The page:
Like any SSRI Celexa can take up to a month to fully work. But if it’s not doing anything for you after two or three weeks, especially if you started at 20mg and have been taking 40mg a day for at least two weeks, then it’s time to move on to something else.

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How to Stop Taking Celexa (discontinuation / withdrawal)

Based on the 35 hour half-life your doctor should be recommending that you reduce your dosage by 10–20mg a day every 6–8 days if you need to stop taking it if you need to stop taking it, if not more slowly than that. Make that 10–20mg a day every week just to make things easier on everyone.

Thanks to that nice, long half-life is 35 hours - Prozac is the only SSRI/SNRI with a longer half-life - severe discontinuation syndrome is less likely than most other SSRIs and all the SNRIs.


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Celexa’s Pros and Cons

Pros

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Cons

  • If it does happen, the weight gain can be bad for an SSRI.
  • Your insurance company might still insist you try it even if you’ve failed two other SSRIs previously.
  • Not all generics are created equal.

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Interesting Stuff your Doctor Probably didn’t Tell You about Celexa

For whatever reason, it’s a good med to switch to if the SSRI you’re already taking stops working or sucks too much. A study with Prozac and another with Paxil correspond to the anecdotal evidence I’ve come across. So in addition to being the best first med to try - unless you have specific symptoms that indicate an SSRI isn’t a way to go in the first place - it’s also the best second med to try.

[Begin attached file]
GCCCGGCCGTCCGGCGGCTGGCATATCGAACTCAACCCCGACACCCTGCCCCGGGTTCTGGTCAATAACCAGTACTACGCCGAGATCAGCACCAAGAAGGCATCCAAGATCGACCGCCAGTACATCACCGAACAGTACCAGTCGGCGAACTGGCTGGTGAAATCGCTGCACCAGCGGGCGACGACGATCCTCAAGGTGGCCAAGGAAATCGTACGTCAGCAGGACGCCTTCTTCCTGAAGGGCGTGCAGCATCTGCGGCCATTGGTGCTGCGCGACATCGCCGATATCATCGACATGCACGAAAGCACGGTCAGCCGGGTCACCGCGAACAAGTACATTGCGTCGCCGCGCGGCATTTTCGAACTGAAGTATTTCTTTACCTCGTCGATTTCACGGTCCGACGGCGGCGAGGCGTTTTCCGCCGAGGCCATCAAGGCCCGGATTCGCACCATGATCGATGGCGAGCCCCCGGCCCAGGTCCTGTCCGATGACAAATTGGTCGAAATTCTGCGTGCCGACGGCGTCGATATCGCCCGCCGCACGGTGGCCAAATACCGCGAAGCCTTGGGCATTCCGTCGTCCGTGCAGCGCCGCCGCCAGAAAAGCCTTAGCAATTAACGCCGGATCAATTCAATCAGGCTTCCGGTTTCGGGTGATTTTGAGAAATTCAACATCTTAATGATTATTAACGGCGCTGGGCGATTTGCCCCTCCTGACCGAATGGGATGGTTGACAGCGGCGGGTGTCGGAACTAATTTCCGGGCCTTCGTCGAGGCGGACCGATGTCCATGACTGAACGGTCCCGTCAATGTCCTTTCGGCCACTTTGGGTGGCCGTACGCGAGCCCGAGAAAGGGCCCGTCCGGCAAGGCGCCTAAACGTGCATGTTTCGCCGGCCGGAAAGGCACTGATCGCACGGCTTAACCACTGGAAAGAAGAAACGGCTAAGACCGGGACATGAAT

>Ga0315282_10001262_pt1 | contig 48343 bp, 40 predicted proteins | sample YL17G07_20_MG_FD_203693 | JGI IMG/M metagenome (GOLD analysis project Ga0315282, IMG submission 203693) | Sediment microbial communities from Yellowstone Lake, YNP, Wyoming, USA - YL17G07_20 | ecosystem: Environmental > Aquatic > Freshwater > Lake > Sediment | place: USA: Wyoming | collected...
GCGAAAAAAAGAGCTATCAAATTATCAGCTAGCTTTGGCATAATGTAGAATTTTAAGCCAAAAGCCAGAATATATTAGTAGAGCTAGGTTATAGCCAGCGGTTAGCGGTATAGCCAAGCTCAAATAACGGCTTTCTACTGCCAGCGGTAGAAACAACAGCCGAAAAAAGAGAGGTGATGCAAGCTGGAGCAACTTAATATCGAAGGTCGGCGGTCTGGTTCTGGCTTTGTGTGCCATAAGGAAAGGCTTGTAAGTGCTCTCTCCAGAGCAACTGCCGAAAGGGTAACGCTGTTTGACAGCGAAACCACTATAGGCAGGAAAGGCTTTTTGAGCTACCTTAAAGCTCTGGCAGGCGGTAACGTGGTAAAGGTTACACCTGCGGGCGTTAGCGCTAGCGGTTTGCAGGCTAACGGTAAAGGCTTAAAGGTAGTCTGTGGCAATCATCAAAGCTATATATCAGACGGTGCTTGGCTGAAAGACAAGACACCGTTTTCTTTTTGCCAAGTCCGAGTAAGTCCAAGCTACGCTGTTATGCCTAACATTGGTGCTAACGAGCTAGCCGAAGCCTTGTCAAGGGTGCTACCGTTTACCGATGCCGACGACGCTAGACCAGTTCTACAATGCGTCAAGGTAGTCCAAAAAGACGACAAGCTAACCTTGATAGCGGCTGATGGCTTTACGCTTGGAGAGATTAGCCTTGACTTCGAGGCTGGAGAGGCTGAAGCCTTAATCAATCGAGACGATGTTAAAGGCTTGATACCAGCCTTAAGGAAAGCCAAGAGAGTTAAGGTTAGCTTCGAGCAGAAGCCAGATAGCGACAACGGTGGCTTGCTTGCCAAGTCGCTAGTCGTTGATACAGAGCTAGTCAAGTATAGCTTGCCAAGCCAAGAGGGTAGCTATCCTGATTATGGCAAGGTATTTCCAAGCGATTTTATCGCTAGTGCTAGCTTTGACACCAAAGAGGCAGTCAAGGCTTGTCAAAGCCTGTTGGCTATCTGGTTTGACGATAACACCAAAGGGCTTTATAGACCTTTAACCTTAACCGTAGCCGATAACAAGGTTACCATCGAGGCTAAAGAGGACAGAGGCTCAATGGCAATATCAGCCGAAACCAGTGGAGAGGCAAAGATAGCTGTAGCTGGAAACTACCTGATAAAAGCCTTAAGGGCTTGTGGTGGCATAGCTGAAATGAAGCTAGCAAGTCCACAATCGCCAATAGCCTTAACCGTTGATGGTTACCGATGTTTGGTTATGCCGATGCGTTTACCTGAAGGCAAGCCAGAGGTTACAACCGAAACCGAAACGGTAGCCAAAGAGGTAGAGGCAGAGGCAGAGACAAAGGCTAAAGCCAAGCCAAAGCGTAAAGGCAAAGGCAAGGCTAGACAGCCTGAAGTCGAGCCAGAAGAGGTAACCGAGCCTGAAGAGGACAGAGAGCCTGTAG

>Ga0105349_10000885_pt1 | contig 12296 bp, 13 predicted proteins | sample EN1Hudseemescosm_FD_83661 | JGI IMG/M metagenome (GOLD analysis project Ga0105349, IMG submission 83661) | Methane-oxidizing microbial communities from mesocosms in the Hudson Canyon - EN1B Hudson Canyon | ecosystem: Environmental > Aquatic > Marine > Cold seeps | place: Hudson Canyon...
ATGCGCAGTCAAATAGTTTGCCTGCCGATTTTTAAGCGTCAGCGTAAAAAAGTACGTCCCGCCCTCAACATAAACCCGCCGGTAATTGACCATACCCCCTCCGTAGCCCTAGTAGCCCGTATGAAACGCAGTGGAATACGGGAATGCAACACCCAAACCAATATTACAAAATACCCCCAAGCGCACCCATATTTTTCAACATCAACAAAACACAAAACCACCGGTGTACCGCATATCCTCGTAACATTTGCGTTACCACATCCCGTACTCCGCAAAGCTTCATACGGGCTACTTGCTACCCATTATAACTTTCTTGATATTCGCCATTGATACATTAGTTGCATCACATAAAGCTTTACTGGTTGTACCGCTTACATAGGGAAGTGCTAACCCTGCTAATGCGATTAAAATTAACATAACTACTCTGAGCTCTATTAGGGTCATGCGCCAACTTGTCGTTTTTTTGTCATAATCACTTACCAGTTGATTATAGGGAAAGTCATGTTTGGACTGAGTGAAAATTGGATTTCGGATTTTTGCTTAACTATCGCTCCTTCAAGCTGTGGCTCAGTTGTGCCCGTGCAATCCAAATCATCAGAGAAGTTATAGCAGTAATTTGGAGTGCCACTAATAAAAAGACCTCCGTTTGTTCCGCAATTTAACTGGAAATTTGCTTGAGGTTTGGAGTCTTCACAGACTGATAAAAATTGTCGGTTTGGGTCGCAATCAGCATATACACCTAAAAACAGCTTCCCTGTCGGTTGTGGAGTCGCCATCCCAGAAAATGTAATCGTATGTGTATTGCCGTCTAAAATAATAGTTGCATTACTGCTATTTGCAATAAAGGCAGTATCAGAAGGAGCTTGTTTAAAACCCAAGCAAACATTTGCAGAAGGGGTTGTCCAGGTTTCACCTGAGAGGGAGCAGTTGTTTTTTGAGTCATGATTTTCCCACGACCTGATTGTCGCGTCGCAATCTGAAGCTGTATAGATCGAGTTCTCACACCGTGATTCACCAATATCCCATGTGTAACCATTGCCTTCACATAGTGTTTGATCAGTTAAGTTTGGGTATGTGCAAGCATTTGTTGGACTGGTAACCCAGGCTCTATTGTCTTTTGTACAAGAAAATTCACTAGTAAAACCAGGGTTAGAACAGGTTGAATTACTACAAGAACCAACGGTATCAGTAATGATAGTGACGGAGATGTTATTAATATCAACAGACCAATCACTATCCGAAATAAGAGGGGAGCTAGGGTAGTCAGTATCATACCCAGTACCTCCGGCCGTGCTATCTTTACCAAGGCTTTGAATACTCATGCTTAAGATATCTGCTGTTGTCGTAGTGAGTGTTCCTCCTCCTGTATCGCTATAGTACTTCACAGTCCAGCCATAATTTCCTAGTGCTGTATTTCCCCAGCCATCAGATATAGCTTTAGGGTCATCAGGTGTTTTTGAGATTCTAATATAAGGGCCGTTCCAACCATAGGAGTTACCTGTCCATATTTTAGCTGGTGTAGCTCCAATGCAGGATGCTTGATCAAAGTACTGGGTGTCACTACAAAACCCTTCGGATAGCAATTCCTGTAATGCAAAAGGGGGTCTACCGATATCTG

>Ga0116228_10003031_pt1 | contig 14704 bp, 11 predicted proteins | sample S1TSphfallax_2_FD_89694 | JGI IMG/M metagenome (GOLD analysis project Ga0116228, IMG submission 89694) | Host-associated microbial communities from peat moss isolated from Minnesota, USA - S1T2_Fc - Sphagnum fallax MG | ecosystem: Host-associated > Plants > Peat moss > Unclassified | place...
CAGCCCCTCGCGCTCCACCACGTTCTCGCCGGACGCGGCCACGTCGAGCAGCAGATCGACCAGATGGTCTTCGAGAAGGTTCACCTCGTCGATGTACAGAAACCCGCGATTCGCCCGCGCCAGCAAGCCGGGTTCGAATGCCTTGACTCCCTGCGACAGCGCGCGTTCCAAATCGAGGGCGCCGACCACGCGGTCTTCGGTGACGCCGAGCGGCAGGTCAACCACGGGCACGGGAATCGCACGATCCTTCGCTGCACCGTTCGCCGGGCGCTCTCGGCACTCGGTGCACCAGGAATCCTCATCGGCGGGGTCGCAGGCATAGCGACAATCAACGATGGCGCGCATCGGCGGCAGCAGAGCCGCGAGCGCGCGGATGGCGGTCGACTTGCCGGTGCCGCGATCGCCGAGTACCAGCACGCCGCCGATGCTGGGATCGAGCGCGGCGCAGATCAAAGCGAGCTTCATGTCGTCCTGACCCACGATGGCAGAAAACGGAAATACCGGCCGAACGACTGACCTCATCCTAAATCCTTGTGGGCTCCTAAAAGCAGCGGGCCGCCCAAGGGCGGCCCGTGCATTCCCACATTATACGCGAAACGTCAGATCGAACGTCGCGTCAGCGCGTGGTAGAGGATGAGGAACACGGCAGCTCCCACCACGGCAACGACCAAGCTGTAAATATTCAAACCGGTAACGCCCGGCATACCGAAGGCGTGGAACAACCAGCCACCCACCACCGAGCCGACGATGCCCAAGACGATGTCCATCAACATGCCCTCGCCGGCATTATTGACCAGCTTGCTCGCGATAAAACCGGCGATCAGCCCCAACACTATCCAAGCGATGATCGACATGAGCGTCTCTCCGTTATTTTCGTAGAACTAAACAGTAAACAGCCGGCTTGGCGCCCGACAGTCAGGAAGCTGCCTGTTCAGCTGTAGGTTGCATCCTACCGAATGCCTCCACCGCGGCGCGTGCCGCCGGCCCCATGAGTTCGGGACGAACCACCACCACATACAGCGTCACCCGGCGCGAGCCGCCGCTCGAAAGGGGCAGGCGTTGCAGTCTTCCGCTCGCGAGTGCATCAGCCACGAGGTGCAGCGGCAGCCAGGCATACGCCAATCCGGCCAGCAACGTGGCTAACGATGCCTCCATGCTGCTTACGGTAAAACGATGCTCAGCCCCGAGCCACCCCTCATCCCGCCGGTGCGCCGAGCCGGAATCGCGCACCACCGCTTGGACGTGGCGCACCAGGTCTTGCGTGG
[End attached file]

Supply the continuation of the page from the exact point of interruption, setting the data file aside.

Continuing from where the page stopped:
Like Zoloft, women tend to respond to Celexa better than men.
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Best Known for

Being the first drug most doctors prescribe for depression.
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Celexa’s Side Effects

Typical Side Effects

The usual for SSRIs - headache , nausea , dry mouth , sweating , sleepiness or insomnia (sleeping is more likely), constipation or diarrhea (I wish SSRIs would make up their minds about these contradictory side effects), weight gain (if it happens the weight gain can be pretty bad for an SSRI), and assorted sexual dysfunctions . Most everything but the weight gain and bedroom problems usually goes away within a couple of weeks.
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Uncommon Side Effects

Tremor , brand new anxiety or exacerbation of existing anxiety , acne , disruption of your menstrual cycle . Given that it works on PMDD and severe hot flashes, those last two shouldn’t be much of a surprise if they happen.

Somewhere between rare and uncommon are heart arrhythmia problems like torsades de pointes (TdP)/prolonged QT interval (QTc) . This happens more often than I had originally thought. Here’s a list of drugs to totally avoid if you have a history of TdP/QTc/cardiac arrhythmia.
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Freaky Rare Side Effects

Rectal hemorrhage . Hiccups that won’t stop . Mouse had the unending hiccups. At the time it’s only funny when something like that happens to someone else. A year or two later, or even a couple months, it’s pretty funny no matter whom it happened to.
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What You Really Need to be Careful About

Tell your doctor if you or anyone in your immediate family has had any kind of heart problem.

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Pregnancy Category

C-Use with caution
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Pharmacology

Celexa’s Half-Life & How Long Until It Clears Your System

Plasma half-life: 35 hours. It clears your system within 6–8 days.

Half-life is the average time it takes for you to process half of the drug’s active ingredient. If a drug has a half-life of around 24 hours and you take a dose of 100mg, you’ll have roughly the equivalent a 50mg dose after one day, a 25mg dose after two days, and so on. The rule of thumb is: multiply the half-life by five and you get how long it is for the dose you took to be cleared from your bloodstream1, so there’s nothing swimming around to attach itself to your brain and start doing stuff. That’s called “plasma clearance.” Complete clearance is a complex equation based on a lot of factors which may or may not: be published in the PI sheet, include personal data like your weight, or even completely figured out by corporate and independent researchers. It usually winds up being 2–5 days after plasma clearance no matter what2, but can take weeks. Sometimes a drug will clear from your brain and other organs before it clears from your blood.